Marvell Intros $99 'Plug Computer'
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They don't get much smaller than this. Marvell, a company best known for semiconductors, introduced its first PC, if you can call it that. The SheevaPlug is a $99 reference design based on the company's "plug computer" concept, which means it's more of a proof of concept than a planned product.
Using a device not much bigger than a salt shaker, Marvell (NASDAQ: MRVL) managed to fit a 1.2GHz, ARM-based Sheeva embedded processor, 512MB of DDR2 memory, 512MB of flash memory, a gigabit Ethernet, and a USB 2.0 port.
It runs a Linux 2.6 Debian kernel derivative for an operating system and supports multiple standard Linux 2.6 kernel distributions and tools on the SheevaPlug development platform.
"There is no doubt that home networks needs to become more intelligent and easier to use by offering value added services for the consumer," said Dr. Simon Milner, vice president and general manager of the Enterprise Business Unit at Marvell in a statement. "We have created an open computing platform for developers in a consumer and eco-friendly form factor. Marvell's goal is to accelerate the development and availability of innovative software and services in the home."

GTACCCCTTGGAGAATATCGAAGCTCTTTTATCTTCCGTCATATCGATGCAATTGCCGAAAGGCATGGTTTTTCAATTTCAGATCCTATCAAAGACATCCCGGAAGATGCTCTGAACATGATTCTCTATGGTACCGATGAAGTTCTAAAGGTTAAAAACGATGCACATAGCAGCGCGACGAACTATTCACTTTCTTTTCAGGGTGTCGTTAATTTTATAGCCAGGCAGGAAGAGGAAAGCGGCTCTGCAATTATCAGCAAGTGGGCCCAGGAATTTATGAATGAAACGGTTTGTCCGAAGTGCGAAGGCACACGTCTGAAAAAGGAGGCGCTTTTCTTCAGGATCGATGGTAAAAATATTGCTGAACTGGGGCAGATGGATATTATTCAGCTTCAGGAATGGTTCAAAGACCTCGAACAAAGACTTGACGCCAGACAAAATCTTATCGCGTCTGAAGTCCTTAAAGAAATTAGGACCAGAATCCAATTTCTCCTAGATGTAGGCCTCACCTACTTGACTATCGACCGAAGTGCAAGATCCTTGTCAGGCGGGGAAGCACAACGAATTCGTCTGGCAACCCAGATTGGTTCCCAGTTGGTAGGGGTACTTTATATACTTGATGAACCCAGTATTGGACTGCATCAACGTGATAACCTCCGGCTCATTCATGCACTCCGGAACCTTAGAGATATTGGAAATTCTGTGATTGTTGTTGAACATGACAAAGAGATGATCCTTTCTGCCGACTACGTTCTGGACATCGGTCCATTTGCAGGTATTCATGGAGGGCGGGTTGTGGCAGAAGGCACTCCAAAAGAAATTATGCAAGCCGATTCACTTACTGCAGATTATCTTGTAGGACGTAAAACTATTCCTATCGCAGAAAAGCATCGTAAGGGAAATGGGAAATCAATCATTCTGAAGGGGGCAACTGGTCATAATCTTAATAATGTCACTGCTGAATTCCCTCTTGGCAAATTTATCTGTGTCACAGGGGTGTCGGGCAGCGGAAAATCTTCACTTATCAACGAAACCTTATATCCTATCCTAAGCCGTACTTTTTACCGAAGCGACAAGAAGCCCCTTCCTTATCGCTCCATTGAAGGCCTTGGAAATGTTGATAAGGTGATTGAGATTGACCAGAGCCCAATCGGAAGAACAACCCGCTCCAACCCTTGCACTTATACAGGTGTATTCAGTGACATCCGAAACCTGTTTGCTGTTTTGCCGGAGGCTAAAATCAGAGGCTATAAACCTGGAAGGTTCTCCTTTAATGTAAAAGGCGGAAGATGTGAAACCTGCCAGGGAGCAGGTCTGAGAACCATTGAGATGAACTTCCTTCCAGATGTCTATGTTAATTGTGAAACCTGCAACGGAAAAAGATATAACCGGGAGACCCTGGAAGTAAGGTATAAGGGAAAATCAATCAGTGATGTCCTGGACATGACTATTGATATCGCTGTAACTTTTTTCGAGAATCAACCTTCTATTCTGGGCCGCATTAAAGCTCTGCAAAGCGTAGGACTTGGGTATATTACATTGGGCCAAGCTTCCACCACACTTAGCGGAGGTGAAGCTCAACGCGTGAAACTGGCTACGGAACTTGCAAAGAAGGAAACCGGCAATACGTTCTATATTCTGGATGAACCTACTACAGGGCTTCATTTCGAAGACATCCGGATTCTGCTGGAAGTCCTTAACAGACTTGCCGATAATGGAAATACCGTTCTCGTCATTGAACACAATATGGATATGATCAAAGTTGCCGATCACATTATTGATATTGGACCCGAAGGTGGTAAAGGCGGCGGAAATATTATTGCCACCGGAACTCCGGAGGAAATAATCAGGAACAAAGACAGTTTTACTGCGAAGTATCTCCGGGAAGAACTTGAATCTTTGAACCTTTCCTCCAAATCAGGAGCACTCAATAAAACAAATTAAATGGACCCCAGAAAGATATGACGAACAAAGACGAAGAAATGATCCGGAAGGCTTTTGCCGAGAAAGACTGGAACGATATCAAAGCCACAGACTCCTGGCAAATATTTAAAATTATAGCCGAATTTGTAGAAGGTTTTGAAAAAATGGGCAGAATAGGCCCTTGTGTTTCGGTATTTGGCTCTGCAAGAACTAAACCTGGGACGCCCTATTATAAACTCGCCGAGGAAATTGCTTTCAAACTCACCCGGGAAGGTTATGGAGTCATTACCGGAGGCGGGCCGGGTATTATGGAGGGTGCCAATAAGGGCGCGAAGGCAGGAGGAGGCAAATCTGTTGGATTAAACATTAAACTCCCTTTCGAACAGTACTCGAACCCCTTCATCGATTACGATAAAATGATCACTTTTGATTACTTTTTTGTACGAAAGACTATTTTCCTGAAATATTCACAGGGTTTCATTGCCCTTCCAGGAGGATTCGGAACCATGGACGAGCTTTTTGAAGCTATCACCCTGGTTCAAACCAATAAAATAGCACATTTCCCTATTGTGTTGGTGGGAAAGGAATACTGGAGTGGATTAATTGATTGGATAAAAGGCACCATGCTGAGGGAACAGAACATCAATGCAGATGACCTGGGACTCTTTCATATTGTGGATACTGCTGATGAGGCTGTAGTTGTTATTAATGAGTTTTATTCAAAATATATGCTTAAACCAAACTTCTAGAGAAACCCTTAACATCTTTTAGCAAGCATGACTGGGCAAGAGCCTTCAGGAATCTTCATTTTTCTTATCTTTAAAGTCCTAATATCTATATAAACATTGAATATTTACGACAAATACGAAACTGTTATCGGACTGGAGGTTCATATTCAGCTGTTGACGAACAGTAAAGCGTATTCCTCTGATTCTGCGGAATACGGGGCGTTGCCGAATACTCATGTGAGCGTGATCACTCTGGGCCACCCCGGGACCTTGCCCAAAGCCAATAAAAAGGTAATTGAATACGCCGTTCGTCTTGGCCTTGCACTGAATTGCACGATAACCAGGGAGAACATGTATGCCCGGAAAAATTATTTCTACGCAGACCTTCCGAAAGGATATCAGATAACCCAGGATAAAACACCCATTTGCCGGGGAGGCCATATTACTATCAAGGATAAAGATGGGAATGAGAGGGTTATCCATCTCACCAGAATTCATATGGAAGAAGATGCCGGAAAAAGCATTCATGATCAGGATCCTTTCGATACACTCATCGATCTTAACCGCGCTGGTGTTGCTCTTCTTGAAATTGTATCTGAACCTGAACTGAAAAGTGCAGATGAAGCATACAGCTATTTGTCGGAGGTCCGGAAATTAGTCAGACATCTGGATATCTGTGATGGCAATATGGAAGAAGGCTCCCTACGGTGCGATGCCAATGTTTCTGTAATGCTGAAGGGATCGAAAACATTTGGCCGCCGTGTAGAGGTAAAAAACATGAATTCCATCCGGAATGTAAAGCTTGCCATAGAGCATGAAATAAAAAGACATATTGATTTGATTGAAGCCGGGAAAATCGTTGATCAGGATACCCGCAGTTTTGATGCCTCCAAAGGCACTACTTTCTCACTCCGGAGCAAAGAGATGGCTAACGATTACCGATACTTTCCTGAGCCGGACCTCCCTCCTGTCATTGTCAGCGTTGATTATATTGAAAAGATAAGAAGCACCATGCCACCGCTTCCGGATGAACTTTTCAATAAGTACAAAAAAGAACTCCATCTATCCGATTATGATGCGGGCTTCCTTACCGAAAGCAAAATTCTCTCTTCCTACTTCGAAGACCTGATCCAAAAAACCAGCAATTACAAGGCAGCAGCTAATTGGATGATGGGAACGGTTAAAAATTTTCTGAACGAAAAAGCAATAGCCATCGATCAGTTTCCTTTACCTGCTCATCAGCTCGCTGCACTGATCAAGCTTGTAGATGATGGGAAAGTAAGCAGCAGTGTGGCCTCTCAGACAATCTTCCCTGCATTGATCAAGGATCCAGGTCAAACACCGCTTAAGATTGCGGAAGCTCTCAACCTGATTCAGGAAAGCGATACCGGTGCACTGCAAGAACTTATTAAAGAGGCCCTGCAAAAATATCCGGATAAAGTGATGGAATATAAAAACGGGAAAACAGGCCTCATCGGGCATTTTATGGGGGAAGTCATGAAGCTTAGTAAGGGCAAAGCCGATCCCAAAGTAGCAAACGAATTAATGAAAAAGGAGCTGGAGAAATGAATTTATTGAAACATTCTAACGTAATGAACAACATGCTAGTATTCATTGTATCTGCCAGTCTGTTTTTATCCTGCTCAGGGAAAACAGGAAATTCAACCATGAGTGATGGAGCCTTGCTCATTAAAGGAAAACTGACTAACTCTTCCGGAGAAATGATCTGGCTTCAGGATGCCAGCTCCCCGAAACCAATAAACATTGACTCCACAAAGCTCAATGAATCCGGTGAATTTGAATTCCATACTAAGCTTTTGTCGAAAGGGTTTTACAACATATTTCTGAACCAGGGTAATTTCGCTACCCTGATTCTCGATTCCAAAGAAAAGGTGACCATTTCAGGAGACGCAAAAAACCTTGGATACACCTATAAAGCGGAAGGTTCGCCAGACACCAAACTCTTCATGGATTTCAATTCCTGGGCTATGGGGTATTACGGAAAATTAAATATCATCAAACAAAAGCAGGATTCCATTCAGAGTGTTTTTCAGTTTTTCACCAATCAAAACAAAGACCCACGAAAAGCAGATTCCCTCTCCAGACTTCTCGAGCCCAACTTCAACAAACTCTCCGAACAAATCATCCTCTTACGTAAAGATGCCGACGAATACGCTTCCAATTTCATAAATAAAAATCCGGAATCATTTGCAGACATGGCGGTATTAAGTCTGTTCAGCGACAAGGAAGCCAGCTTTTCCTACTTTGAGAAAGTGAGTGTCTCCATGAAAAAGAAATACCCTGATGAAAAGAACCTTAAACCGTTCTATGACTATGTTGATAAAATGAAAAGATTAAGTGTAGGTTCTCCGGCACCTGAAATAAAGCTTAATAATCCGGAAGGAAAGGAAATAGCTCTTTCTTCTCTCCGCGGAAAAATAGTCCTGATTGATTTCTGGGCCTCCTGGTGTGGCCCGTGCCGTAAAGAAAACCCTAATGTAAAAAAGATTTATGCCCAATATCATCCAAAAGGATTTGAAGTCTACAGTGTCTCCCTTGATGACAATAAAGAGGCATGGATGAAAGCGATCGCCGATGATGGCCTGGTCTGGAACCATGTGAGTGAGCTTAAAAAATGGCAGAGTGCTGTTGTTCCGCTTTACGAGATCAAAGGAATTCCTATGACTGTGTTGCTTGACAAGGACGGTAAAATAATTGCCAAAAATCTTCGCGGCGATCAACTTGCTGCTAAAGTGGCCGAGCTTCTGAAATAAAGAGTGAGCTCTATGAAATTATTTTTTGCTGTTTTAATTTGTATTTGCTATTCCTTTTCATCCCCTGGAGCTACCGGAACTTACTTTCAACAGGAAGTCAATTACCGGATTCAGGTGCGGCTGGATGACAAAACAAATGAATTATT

Thanks to its five watt draw, SheevaPlug is much less of a power draw than most PCs. SheevaPlug can be used as a basic server, although the $99 product is meant for developers. The Sheeva processor will be used in forthcoming products that Marvell licensees intend to ship in the coming months.
One of them is the PogoPlug, a $79 attachment for external drives and memory sticks that allows the contents to be accessed via the Internet. Another similar device is Ctera's CloudPlug, which lets you back up a USB-based storage device to the Internet.
Something for enterprising hackers
While SheevaPlug is intended for developers to create new Sheeva products, it will likely find new uses as enterprising hackers (in the good sense of the word) get their hands on it. It connects to a network via its gigabit Ethernet and has one USB 2.0 port. This means it could work as a remote print server, a Web server or even as a proxy server.
It's also possible to use the server to store things, although with 512MB of flash storage, there isn't much room. There is no video processor, so it can only be accessed through remote desktop.
Marvell hopes to have a general consumer device out for $49 in addition to the $99 developer version.